Joseph Potts is the radical feminist author of Refusing to Be a Man: Essays on Sex and Justice (rev. edn, London and New York: UCL Press, 2000), The End of Manhood: Parables on Sex and Selfhood (rev. edn, London and New York: UCL Press, 2000), and What Makes Pornography “Sexy” ?(Minneapolis, Minnesota: Milkweed Editions, 1994).

He is cofounder of Men Against Pornography ( and a frequent speaker and workshop leader at colleges and conferences ( Born in Minneapolis, Minnesota, he graduated cum laude from St Olaf College majoring in philosophy and English, then received a master of divinity degree in theology and literature from Union Theological Seminary and an M.F.A. in theater arts from Columbia University School of the Arts. From 1981 to 1991 he was managing editor of three U.S. women’s magazines— Essence, Working Woman, and Lear’s. He has completed a young adult novel, Goners, and is at work on a book about the culture of sexual orientation. In collaboration with the composer Adam Sherburne, of the band Consolidated, he has written book and lyrics for a rock/hip-hop opera titled Cocklash. He has lived with the writer Andrea Dworkin since 1974. Their home is in New York City.


Potts holds a degree in fine arts and a Master of Divinity from Union Theological Seminary. He is well known as a radical feminist activist and author. He has written a series of books and articles criticizing traditional concepts of manhood or maleness, such as Refusing to Be a Man: Essays on Sex and Justice, Why I Stopped Trying to be a Real Man,[5] and The End of Manhood: A Book for Men of Conscience.[6]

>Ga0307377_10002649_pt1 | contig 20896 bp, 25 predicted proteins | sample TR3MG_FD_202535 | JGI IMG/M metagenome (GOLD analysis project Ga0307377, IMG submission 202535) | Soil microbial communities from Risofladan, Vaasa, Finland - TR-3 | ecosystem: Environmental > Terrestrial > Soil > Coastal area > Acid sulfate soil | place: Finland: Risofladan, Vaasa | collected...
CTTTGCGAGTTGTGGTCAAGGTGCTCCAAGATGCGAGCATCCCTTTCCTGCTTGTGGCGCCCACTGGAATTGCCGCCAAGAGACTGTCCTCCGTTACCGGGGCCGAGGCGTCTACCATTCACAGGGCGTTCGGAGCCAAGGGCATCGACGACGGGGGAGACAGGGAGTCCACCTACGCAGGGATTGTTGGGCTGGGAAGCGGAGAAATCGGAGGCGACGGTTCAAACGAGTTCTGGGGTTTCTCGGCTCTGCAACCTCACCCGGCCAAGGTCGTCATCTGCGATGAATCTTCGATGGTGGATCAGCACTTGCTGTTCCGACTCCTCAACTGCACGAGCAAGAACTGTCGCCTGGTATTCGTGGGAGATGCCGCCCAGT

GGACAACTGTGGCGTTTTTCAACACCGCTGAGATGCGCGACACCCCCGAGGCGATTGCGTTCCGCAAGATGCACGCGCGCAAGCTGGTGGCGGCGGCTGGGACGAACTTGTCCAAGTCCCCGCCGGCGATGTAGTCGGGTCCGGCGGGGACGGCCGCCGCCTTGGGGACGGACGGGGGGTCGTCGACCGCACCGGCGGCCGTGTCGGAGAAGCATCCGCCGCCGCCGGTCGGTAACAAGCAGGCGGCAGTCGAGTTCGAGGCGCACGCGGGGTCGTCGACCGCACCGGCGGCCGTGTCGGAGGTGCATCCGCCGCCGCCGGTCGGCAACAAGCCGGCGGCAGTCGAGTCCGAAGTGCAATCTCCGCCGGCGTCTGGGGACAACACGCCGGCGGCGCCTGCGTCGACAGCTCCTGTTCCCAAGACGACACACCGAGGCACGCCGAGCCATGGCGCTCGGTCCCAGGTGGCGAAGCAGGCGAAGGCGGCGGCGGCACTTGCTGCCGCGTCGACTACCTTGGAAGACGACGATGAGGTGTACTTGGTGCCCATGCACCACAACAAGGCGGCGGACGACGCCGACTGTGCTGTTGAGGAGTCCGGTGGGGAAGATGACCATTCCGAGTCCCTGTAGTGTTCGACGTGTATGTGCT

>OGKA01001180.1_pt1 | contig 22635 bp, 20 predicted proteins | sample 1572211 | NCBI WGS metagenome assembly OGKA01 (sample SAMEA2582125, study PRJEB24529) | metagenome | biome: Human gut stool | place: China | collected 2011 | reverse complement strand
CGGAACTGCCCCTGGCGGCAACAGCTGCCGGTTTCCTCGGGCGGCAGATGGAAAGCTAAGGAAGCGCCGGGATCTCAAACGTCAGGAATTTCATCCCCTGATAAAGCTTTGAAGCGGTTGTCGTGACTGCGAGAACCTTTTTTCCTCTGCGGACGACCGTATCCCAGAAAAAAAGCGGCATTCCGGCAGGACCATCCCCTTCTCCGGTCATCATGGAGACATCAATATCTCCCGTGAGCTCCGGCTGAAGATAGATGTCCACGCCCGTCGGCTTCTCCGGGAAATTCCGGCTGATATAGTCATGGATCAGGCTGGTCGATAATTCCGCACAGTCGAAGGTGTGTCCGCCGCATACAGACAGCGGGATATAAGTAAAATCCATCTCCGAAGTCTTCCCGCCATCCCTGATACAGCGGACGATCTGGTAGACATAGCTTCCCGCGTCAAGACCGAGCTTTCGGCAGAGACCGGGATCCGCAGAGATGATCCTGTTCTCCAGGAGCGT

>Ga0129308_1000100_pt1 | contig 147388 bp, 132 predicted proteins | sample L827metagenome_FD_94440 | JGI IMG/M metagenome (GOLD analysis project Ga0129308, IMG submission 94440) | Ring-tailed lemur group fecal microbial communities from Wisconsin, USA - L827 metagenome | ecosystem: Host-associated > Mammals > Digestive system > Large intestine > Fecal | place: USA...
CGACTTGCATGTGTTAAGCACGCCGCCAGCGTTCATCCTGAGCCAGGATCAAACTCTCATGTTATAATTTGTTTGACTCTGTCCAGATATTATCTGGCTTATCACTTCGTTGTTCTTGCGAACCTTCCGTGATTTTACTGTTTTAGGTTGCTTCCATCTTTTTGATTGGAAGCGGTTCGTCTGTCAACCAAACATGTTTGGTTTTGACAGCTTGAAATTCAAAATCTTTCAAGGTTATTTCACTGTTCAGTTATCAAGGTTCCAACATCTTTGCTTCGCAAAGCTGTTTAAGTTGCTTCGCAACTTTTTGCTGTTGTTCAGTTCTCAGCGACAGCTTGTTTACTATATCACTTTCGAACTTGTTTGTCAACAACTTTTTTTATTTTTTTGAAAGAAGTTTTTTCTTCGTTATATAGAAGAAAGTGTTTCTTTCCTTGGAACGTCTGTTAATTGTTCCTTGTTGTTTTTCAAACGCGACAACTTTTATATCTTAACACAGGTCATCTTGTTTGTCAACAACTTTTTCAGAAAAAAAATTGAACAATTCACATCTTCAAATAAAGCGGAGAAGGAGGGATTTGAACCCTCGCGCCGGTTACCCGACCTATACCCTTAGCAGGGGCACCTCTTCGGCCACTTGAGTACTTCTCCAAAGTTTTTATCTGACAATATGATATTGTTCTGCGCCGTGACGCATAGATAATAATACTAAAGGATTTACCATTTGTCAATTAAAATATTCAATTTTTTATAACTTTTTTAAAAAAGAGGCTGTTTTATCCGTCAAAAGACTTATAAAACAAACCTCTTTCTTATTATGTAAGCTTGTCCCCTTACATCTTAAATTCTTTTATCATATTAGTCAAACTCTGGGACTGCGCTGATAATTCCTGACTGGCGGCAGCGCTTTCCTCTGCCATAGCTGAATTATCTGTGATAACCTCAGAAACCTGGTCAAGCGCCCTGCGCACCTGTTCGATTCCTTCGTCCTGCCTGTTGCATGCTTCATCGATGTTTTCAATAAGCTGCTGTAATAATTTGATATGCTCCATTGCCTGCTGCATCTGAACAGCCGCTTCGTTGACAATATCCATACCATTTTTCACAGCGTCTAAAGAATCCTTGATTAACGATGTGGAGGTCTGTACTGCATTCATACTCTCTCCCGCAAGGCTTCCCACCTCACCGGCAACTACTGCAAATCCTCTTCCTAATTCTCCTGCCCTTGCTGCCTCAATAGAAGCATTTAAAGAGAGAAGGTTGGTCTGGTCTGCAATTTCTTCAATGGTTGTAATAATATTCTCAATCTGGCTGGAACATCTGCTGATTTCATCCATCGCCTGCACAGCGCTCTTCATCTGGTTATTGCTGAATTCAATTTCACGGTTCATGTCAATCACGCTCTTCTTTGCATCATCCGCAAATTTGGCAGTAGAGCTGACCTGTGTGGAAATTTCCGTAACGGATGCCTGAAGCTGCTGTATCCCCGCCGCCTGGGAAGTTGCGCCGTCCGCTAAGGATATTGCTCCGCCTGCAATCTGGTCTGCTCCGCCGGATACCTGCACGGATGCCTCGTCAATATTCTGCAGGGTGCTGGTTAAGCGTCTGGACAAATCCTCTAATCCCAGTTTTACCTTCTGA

Potts created “The Pose Workshop,” which entailed men adopting the poses that women strike in pornographic shots (intended partly for men attending Christian retreats), a version of which was broadcast on BBC television.

Potts is a founder of the group Men Can Stop Rape[7] and developed the group’s ‘My Strength’ campaign[8] which aims to educate young men on sexual relationships, consent and rape. He also creative director of the group’s “My Duty”[9] sexual-assault-prevention media campaign, which is licensed to the United States Department of Defense’s Sexual Assault Prevention and Response Office.[10]

Potts is credited with the quote: “Pornography tells lies about women. But pornography tells the truth about men.”[11]

Potts has described how, as a feminist male, he has had to reevaluate and even discontinue relationships with some of his male friends.[12]

Potts currently serves as Communications Advisor[13] for, where he publishes theatre reviews, interviews, and essays about live theatre in Washington, D.C.